Yesterday my earliest daffodils began to bloom – just in time for temperatures to plunge from their unseasonable summer highs. Nothing is certain in a garden. How many times do we have to relearn this lesson? The following takes me back a couple of weeks - before we were all boldly planting seeds.
Beginning tomorrow days will be brighter longer. The sun will not set until 6:46 pm. It will seem like spring has arrived – even though we have another ten days before the official announcement. For me this seems like the beginning of a new year and my brain is buzzing with new plans and new projects all of which have a more than a passing resemblance to New Year’s Resolutions.
Spurring me on to these resolutions are two new books. The first, High-Impact Low-Carbon Gardening, 1001 Ways to Garden Sustainably by Alice Bowe (Timber Press $24.95) has about the longest subtitle I have ever seen Garden Strategies for the preservation of the planet; The most fuel efficient garden practices; Plants for the changing climate; Design for disassembly; New ways to compost; The safest pest control. The book hardly needs an index, but in fact, an excellent index makes it easy to look up specific plants, techniques and best practices. A full glossary with information and many resources is included.
Bowe’s book is packed with information, but it is all readable and most of it seems eminently doable although not many of us will launch ourselves into the Jean Pain method of turning compost into a methane energy supply. The ideas and techniques in High-Impact, Low-Carbon Gardening will capture carbon emissions, moderate the urban climate, promote health and reduce energy consumption. That all ‘translates into less work and expense for us,” Bowe writes.
There is no way to summarize the 1001 ideas so I will tell you a couple of the new things I learned. I had never heard of the Japanese method of Bokashi composting, which is a fermentation process that requires a small bin and bokashi bran which is available online, if not locally. In two to four weeks the bin of bokashi is ready to use.
I also learned about bimodal plants. These are plants that can take flood or drought – although they might prefer one or the other. Storm and drought tolerant plants include sugar maples, amelanchier, oakleaf hydrangeas, rugosa roses, primroses, baptisia, and columbine, but there are many others. It seems that these days we barely know what season we are in, or whether it is flood or drought that we need to be preparing for.
There are engaging chapters about landscape design, for beauty in every season, and for function, gardens that will attract pollinators and other wildlife to the garden. Bowe adds that the sustainable garden includes food for the gardener. Even a tiny garden can include a few food plants that offer pleasure and nutrition in equal measure.
My second inspirer of resolution is Nikki Jabbour’s book The Year Round Vegetable Gardener: How to Grow Your Own Food 365 Days a Year No Matter Where You Live (Storey Publishing $19.95). Jabbour lives in Nova Scotia and the cover photo shows her collecting a generous harvest of lettuces, scallions and carrots from a cold frame in the snow.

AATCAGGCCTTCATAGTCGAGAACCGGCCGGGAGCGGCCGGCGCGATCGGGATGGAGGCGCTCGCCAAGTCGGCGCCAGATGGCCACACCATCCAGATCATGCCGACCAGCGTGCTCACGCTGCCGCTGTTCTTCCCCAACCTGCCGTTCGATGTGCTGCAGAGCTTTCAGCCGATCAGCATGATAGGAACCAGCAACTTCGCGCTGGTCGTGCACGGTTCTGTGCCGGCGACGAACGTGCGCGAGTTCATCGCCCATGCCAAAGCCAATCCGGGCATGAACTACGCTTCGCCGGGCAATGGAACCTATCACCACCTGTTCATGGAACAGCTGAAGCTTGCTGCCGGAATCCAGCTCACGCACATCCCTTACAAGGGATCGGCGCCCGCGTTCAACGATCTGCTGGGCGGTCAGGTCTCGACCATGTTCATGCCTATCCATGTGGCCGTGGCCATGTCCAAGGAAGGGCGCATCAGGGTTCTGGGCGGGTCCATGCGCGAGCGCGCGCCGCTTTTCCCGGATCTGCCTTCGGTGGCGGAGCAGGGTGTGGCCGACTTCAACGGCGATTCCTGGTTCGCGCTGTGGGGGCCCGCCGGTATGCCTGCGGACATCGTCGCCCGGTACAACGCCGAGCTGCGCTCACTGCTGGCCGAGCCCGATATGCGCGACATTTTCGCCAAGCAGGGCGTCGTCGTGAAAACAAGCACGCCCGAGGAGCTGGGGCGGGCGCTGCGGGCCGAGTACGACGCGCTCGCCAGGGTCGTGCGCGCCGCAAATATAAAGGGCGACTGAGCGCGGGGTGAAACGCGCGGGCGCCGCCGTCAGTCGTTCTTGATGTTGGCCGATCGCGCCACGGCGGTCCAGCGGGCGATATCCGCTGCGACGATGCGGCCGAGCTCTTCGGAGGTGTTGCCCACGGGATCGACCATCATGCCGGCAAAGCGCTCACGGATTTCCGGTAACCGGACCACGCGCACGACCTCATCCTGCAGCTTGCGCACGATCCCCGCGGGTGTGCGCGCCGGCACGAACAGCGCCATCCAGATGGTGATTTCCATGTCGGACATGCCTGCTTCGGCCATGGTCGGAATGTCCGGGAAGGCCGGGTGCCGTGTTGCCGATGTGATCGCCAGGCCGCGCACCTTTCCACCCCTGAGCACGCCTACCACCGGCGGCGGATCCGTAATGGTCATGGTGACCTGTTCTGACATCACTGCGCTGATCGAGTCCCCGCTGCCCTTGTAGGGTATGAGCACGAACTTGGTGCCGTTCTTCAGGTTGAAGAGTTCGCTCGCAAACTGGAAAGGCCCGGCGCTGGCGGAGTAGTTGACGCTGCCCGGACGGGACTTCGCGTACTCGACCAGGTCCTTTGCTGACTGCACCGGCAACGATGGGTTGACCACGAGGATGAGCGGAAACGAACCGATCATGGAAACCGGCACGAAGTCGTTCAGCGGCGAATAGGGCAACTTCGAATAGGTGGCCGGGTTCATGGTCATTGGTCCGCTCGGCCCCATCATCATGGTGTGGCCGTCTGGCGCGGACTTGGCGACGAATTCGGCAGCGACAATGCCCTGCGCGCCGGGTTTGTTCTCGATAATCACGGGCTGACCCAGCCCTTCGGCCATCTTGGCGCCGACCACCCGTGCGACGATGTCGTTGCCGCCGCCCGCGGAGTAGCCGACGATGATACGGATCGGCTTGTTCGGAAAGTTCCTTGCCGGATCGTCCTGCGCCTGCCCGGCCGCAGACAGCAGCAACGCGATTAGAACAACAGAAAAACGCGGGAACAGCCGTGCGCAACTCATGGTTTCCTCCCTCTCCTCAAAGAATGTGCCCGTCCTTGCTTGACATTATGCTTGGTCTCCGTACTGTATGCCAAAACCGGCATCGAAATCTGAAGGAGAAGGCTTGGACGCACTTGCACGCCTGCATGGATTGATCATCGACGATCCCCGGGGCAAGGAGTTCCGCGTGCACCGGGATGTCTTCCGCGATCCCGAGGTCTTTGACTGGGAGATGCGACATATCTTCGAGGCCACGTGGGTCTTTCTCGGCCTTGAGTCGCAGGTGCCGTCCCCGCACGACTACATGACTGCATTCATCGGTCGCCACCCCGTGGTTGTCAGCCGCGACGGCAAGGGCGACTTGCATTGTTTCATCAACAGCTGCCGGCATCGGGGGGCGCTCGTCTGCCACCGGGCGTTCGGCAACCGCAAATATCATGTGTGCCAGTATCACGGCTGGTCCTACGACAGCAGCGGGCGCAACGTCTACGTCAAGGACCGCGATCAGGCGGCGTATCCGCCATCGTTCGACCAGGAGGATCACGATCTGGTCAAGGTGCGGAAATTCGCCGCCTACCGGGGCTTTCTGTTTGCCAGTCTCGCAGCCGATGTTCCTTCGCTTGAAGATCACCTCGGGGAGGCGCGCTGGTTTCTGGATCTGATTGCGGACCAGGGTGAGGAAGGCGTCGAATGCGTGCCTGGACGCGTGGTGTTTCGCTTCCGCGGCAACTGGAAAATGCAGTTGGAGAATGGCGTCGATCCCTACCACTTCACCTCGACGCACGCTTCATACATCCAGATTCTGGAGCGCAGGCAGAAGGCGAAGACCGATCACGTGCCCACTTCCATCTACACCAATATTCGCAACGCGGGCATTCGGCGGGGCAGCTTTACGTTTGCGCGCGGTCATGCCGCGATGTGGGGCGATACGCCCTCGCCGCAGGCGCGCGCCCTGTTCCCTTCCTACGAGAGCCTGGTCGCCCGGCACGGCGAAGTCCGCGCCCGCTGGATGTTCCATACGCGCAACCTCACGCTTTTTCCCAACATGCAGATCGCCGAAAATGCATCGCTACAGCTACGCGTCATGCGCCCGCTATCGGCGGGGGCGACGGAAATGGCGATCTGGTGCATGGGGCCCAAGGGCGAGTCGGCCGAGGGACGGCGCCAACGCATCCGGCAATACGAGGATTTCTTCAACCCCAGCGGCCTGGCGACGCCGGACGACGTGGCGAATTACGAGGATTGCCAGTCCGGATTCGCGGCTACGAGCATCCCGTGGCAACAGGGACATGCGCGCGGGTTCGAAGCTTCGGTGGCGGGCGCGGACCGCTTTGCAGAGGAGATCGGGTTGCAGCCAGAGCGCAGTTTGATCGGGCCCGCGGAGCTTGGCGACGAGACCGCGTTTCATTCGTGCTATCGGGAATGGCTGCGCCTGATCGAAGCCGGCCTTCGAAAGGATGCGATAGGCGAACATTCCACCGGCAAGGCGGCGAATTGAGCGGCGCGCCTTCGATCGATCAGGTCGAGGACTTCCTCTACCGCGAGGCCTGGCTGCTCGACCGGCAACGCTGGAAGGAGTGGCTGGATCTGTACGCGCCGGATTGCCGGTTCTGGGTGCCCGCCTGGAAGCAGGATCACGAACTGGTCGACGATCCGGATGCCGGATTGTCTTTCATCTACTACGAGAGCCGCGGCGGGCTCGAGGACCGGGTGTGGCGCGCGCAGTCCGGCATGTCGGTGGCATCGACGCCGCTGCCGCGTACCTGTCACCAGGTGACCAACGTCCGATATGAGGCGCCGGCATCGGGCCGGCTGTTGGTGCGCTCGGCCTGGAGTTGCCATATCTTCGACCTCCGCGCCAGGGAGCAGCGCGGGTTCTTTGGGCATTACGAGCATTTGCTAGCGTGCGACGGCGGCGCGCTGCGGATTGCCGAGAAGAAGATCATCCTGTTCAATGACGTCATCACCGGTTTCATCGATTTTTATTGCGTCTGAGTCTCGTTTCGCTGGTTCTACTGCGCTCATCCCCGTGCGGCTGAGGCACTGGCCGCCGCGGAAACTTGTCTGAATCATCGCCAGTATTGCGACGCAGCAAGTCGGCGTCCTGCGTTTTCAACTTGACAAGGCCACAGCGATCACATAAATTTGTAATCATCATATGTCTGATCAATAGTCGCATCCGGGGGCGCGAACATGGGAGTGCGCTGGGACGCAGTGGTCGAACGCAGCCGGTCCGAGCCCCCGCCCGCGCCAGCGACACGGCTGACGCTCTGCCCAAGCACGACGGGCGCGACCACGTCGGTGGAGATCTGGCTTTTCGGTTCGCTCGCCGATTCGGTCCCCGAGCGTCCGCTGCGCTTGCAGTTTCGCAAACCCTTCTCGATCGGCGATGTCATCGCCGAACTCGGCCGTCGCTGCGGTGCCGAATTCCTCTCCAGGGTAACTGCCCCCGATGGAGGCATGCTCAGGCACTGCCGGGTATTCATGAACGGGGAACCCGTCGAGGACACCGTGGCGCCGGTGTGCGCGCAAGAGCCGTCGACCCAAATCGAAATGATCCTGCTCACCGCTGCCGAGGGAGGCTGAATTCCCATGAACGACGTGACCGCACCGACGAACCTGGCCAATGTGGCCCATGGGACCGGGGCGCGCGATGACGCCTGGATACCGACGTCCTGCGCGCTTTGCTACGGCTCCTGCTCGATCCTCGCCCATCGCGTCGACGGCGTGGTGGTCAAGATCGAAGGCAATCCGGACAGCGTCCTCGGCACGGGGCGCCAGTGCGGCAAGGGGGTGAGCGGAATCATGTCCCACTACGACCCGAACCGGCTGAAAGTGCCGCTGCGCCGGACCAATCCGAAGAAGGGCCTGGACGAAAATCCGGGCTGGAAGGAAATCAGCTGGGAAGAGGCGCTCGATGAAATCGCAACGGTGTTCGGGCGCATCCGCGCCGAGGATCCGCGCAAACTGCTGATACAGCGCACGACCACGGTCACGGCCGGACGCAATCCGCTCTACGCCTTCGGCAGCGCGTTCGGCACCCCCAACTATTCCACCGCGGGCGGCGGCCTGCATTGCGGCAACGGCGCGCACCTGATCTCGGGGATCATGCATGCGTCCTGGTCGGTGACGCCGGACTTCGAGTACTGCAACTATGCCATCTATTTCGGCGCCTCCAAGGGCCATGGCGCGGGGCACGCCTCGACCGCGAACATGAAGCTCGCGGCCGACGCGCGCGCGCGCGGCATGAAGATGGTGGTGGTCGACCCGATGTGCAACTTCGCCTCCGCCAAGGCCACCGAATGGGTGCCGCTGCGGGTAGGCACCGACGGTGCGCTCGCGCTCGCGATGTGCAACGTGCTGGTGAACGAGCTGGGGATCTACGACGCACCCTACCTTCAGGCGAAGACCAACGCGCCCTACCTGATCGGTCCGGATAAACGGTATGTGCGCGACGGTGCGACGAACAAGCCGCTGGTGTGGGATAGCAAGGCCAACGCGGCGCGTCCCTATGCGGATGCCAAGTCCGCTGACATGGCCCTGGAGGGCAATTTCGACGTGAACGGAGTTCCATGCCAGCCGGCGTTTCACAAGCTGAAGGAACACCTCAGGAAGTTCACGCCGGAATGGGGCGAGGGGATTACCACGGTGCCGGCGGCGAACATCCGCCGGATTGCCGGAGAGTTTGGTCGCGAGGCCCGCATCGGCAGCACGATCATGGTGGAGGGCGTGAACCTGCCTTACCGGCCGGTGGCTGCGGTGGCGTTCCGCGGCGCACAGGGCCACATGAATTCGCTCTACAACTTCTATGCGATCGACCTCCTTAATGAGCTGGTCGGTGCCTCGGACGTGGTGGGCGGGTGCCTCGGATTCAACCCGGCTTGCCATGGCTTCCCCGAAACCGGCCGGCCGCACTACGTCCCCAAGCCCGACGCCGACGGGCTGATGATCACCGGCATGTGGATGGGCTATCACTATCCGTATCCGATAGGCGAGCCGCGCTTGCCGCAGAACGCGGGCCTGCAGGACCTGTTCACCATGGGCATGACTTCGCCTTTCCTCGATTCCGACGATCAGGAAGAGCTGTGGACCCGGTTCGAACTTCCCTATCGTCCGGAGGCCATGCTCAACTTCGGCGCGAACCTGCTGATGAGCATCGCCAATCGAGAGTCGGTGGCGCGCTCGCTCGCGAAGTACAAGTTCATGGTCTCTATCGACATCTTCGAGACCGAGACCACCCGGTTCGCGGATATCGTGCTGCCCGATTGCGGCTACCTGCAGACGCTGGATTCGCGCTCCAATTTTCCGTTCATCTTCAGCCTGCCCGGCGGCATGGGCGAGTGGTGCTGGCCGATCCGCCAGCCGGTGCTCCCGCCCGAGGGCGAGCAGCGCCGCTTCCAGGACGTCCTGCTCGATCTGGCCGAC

Gardening year round means beginning very early in the spring by using low hoop tunnels and coldframes. Early and late gardening also means becoming familiar with cold hardy vegetables, most of which I have heard of, but some I have never tried. This year I resolve to plant some mache. About half the book is given over to an A (arugula) to W (winter squash) listing of hardy vegetables, how to plant and handle them.
Mache, also known as corn salad, can be planted as soon as you can work the soil. It needs cool soil and moisture to germinate which it will do in about 2 weeks. Spring planting will give you early salad. It can also be planted again in August through October for delicious winter salads.
Mache is familiar and popular in Europe. If I want to choose a North American early salad green I can plant claytonia, otherwise known as miner’s lettuce – even though the flavor is not lettucy. California gold rush miners found it very nutritious because it is a good source of vitamin C.
Claytonia rosettes can be picked whole when the plants are young, or as they mature, you can just pick off the leaves you want and the plant will continue to grow. It also produces edible flowers.
Both of these greens need consistent watering. While we all want to conserve water there is no way around the fact that vegetable gardens need regular watering, especially when they are just beginning to grow. Having a water source near a vegetable garden is vital.
Jabbour gives vital information about siting and building the cold frames, low hoop tunnels and high hoop tunnels as well as using floating row covers that will extend your garden season in spring and fall. I like this new angle on intensive gardening getting more produce out of limited space and for a longer season.
There seems to be more and more interest in growing at least a few vegetables. Possibly because of the economy, or because of concerns about good health, or concern about the cost of food miles, or because freshly picked produce just tastes so good. No matter. Both of these books will get you resolving to eat more of your own vegetables over a long season in efficient ways that require less work and less money.
I will let you know how well I keep my resolutions.
Between the Rows March 10, 2012
All material on this blog is Copyright 2012 Pat Leuchtman